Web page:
Microplastics, which are small pieces of plastic measuring less than 5mm, are pervasive in our environment. These fragments are a result of the excessive production of man-made polymers and evidence shows they are infiltrating all levels of the ecosystem. Recent research discovered their presence in 90% of protein samples and a 2020 study found them in fruits and vegetables. Another study conducted this year revealed that bottled water may contain up to 100 times more plastic particles than previously thought, and some studies have even detected microplastics in the placentas of unborn babies. Is this an insurmountable issue? Could our health be at risk in ways we have yet to fully comprehend? And if so, is it too late to take action?
Unfortunately, the latest findings reveal that the issue of microplastics is more severe than previously believed. According to Professor Catherine Wilson, a microplastics specialist at Cardiff University’s School of Engineering, these tiny particles are not only present in our seawater and beaches, but are also being discovered in our freshwater systems and even as far as the Arctic region. This has sparked concerns about their potential spread through the air. Furthermore, the use of recycled sludge, a byproduct of sewage treatment that is rich in nutrients, as fertilizer in agriculture has led to the recycling of microplastics in the environment, possibly causing accumulation in farmland soil.
What is the impact of microplastics on human health? There are two main ways in which microplastics may harm us: by disrupting our bodily functions through chemical means, or by accumulating in sufficient quantities to obstruct our circulatory, respiratory, or digestive systems. One significant concern is the potential increase in cancer risk; however, the extent of this risk is not yet fully understood. According to Professor Jo Cable, head of the School of Biosciences at Cardiff University, studies have shown a link between the potential carcinogenic effects of microplastics and nanoplastics (which are visible only under powerful microscopes) on human cells in vitro and in animal and plant models in vivo. It should be noted, however, that the concentrations of plastic used in these studies were much higher than those found in recent studies on the presence of microplastics in the bloodstream.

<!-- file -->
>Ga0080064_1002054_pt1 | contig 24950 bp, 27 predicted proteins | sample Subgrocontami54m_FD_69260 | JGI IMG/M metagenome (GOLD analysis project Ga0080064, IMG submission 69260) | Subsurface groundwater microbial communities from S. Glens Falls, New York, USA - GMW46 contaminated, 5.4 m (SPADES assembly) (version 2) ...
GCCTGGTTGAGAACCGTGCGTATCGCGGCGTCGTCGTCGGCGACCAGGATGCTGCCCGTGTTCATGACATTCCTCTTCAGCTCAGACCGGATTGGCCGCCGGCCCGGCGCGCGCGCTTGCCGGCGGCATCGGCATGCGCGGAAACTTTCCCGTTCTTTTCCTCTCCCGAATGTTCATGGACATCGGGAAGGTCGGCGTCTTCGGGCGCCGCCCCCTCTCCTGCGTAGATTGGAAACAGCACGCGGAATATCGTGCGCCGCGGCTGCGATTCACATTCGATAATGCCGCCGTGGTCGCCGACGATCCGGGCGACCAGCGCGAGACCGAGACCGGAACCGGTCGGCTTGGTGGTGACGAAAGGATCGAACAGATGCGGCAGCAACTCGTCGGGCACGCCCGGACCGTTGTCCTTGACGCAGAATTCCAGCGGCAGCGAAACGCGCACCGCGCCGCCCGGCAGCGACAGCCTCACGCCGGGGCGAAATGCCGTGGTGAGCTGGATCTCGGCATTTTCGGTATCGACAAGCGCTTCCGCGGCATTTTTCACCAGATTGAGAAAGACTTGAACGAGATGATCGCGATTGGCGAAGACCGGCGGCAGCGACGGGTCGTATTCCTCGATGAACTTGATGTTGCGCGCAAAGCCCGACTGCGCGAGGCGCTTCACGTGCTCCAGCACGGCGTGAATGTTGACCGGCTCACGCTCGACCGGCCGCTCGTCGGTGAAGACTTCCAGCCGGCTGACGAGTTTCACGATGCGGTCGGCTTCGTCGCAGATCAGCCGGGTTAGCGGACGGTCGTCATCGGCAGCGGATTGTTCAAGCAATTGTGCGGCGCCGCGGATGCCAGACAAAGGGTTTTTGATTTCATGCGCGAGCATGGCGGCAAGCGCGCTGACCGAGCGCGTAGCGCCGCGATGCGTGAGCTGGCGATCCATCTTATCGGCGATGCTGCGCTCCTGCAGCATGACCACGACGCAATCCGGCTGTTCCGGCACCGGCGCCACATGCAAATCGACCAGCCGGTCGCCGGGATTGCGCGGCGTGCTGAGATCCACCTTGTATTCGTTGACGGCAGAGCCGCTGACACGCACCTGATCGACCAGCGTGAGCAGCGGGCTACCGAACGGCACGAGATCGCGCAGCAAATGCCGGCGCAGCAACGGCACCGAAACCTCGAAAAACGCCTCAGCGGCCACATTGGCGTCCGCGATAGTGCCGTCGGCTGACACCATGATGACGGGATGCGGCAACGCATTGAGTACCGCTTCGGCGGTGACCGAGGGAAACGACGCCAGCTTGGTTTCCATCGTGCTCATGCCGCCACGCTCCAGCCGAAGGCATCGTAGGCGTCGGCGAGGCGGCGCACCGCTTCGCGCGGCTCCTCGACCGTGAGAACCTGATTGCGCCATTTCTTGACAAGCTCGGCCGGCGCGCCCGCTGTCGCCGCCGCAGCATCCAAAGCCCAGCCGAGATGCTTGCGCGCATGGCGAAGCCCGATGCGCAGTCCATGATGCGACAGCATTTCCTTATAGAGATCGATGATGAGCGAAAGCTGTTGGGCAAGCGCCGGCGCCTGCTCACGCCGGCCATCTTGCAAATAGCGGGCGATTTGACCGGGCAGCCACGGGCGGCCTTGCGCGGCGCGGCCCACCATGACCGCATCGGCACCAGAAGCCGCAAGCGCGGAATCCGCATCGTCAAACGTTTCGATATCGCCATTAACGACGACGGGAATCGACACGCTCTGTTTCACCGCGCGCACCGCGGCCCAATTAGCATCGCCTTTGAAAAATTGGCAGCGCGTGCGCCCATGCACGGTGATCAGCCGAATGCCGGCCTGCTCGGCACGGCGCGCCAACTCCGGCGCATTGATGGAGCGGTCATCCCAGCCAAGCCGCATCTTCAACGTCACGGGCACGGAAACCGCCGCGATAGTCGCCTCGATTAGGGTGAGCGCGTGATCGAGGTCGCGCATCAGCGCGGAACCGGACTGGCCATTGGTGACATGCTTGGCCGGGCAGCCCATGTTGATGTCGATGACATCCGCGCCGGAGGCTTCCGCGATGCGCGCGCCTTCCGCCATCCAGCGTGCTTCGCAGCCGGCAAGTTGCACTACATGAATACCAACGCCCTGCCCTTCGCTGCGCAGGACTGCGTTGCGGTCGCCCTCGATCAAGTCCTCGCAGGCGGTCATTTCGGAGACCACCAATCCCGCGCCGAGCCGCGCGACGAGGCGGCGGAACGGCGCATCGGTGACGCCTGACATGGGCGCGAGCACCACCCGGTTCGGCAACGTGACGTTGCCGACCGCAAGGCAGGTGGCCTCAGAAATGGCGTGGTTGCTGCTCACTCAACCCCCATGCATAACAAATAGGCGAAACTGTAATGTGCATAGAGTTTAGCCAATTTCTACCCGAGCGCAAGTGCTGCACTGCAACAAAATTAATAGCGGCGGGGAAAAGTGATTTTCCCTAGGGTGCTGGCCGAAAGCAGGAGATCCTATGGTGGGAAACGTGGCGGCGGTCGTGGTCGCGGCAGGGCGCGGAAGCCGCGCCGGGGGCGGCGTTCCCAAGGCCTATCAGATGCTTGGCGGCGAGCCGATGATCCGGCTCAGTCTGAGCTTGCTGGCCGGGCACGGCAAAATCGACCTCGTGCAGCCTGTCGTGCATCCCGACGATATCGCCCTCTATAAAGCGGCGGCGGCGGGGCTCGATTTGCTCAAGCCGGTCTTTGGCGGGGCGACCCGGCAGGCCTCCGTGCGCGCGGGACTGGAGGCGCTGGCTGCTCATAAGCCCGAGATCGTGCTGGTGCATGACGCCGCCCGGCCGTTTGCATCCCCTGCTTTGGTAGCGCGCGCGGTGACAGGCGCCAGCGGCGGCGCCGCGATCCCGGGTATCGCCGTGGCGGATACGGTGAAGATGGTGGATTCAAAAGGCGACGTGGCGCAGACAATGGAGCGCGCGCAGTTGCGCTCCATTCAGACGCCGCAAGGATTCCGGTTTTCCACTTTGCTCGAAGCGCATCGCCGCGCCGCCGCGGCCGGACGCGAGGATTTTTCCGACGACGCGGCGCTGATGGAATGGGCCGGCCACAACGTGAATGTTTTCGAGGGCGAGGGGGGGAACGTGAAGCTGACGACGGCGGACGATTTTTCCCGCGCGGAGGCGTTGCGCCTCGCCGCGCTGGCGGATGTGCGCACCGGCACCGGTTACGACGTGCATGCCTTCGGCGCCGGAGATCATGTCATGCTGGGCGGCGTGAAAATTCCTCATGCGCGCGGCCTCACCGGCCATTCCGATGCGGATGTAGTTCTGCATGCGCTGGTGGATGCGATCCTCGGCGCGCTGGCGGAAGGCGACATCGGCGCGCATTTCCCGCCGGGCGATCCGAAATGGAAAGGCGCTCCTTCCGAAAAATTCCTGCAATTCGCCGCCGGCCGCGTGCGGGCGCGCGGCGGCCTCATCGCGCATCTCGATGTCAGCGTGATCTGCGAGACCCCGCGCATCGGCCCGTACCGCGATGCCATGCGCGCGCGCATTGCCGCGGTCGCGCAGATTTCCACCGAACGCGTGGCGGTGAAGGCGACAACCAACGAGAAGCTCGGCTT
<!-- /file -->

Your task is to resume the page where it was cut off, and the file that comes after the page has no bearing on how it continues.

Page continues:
It is uncertain if microplastics have a significant impact on the production of immune cells or appetite, although these potential effects are concerning. Cable states that further research is necessary to determine the consequences of this level of exposure, as well as whether microplastics remain in our bodies or are eventually expelled. Additionally, it is important to explore alternative options, such as the Plastic Fish project at Cardiff University, which is investigating the potential environmental and organism health benefits of bio-based plastics and their additives. However, evidence suggests that these alternatives may not be as environmentally friendly as marketed.
What are our options? Regrettably, this is a societal issue: the widespread presence of microplastics makes it nearly impossible to avoid them. While plastics are a necessary and even life-saving resource, we have been using them in an unsustainable manner for many years, leaving behind a legacy that may be challenging to address for future generations. Globally, we must transition towards plastic products that are either biodegradable – meaning they naturally break down – or more easily chemically recyclable; and there needs to be motivation for both consumers and businesses to adopt these options. Though it is a complex problem to solve, as it will likely impact anyone who swims, eats, or breathes, it is a concern for all of us.